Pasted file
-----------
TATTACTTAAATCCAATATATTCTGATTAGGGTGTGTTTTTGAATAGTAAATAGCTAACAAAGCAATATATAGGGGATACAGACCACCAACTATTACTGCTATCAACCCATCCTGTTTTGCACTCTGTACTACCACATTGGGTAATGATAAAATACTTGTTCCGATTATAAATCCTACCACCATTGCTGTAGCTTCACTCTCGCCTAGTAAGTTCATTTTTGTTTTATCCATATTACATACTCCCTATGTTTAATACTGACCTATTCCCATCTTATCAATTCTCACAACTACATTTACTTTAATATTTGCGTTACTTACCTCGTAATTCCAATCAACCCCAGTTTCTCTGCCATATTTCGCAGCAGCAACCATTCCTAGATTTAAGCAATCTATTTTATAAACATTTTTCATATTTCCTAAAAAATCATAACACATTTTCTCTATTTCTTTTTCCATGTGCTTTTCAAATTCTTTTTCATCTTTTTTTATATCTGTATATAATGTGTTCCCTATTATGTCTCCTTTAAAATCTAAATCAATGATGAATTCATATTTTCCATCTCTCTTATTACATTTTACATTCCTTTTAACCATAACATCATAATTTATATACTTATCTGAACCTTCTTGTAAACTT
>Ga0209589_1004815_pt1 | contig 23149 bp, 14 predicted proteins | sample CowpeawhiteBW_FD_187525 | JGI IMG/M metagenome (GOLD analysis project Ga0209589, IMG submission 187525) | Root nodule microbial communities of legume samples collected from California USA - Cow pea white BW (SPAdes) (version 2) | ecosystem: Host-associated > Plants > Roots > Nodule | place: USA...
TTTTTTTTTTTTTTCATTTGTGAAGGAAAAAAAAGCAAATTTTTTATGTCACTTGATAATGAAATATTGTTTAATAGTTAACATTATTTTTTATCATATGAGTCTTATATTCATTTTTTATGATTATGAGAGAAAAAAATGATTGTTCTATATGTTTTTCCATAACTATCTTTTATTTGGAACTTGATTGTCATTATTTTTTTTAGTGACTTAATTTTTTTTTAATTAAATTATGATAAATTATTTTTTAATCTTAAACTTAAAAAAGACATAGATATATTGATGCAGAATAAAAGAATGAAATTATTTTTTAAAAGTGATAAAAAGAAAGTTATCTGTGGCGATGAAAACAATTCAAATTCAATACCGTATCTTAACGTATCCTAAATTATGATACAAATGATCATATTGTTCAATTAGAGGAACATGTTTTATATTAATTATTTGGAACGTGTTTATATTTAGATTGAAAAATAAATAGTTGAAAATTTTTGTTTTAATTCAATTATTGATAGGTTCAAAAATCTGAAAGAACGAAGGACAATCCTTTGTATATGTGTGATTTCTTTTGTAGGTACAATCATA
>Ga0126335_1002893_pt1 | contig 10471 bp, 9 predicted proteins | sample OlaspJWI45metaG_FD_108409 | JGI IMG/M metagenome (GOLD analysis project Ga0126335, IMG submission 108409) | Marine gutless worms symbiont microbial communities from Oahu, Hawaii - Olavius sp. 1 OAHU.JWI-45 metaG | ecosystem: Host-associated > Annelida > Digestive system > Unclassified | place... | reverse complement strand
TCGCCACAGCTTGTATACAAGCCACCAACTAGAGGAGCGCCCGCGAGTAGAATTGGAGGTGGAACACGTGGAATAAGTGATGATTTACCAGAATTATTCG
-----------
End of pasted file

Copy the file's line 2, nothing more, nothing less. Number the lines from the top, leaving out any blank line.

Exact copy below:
>Ga0209589_1004815_pt1 | contig 23149 bp, 14 predicted proteins | sample CowpeawhiteBW_FD_187525 | JGI IMG/M metagenome (GOLD analysis project Ga0209589, IMG submission 187525) | Root nodule microbial communities of legume samples collected from California USA - Cow pea white BW (SPAdes) (version 2) | ecosystem: Host-associated > Plants > Roots > Nodule | place: USA...